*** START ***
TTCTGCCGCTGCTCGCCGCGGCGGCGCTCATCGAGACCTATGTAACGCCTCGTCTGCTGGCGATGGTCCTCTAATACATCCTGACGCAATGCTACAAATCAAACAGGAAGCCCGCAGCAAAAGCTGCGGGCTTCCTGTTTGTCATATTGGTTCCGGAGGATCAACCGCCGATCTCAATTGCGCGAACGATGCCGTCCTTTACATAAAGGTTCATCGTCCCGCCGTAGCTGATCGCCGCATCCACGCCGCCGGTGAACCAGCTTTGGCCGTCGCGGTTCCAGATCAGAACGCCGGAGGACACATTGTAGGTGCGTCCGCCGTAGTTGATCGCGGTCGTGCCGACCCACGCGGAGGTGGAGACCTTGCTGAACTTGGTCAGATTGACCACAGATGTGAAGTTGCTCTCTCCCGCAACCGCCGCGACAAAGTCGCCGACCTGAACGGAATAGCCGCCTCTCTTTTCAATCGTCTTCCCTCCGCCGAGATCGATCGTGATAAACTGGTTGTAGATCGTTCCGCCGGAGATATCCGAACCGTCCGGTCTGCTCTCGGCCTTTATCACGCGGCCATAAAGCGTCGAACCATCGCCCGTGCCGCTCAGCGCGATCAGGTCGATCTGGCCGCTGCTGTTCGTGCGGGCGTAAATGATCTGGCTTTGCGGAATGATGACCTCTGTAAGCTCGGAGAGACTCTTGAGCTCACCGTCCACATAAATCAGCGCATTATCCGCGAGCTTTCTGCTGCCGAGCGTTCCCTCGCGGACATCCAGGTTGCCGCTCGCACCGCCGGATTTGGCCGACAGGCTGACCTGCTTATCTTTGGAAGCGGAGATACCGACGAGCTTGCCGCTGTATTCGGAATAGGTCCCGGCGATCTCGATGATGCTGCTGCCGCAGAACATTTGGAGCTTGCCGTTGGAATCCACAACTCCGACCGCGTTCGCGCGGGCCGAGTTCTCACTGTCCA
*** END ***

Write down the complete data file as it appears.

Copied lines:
TTCTGCCGCTGCTCGCCGCGGCGGCGCTCATCGAGACCTATGTAACGCCTCGTCTGCTGGCGATGGTCCTCTAATACATCCTGACGCAATGCTACAAATCAAACAGGAAGCCCGCAGCAAAAGCTGCGGGCTTCCTGTTTGTCATATTGGTTCCGGAGGATCAACCGCCGATCTCAATTGCGCGAACGATGCCGTCCTTTACATAAAGGTTCATCGTCCCGCCGTAGCTGATCGCCGCATCCACGCCGCCGGTGAACCAGCTTTGGCCGTCGCGGTTCCAGATCAGAACGCCGGAGGACACATTGTAGGTGCGTCCGCCGTAGTTGATCGCGGTCGTGCCGACCCACGCGGAGGTGGAGACCTTGCTGAACTTGGTCAGATTGACCACAGATGTGAAGTTGCTCTCTCCCGCAACCGCCGCGACAAAGTCGCCGACCTGAACGGAATAGCCGCCTCTCTTTTCAATCGTCTTCCCTCCGCCGAGATCGATCGTGATAAACTGGTTGTAGATCGTTCCGCCGGAGATATCCGAACCGTCCGGTCTGCTCTCGGCCTTTATCACGCGGCCATAAAGCGTCGAACCATCGCCCGTGCCGCTCAGCGCGATCAGGTCGATCTGGCCGCTGCTGTTCGTGCGGGCGTAAATGATCTGGCTTTGCGGAATGATGACCTCTGTAAGCTCGGAGAGACTCTTGAGCTCACCGTCCACATAAATCAGCGCATTATCCGCGAGCTTTCTGCTGCCGAGCGTTCCCTCGCGGACATCCAGGTTGCCGCTCGCACCGCCGGATTTGGCCGACAGGCTGACCTGCTTATCTTTGGAAGCGGAGATACCGACGAGCTTGCCGCTGTATTCGGAATAGGTCCCGGCGATCTCGATGATGCTGCTGCCGCAGAACATTTGGAGCTTGCCGTTGGAATCCACAACTCCGACCGCGTTCGCGCGGGCCGAGTTCTCACTGTCCA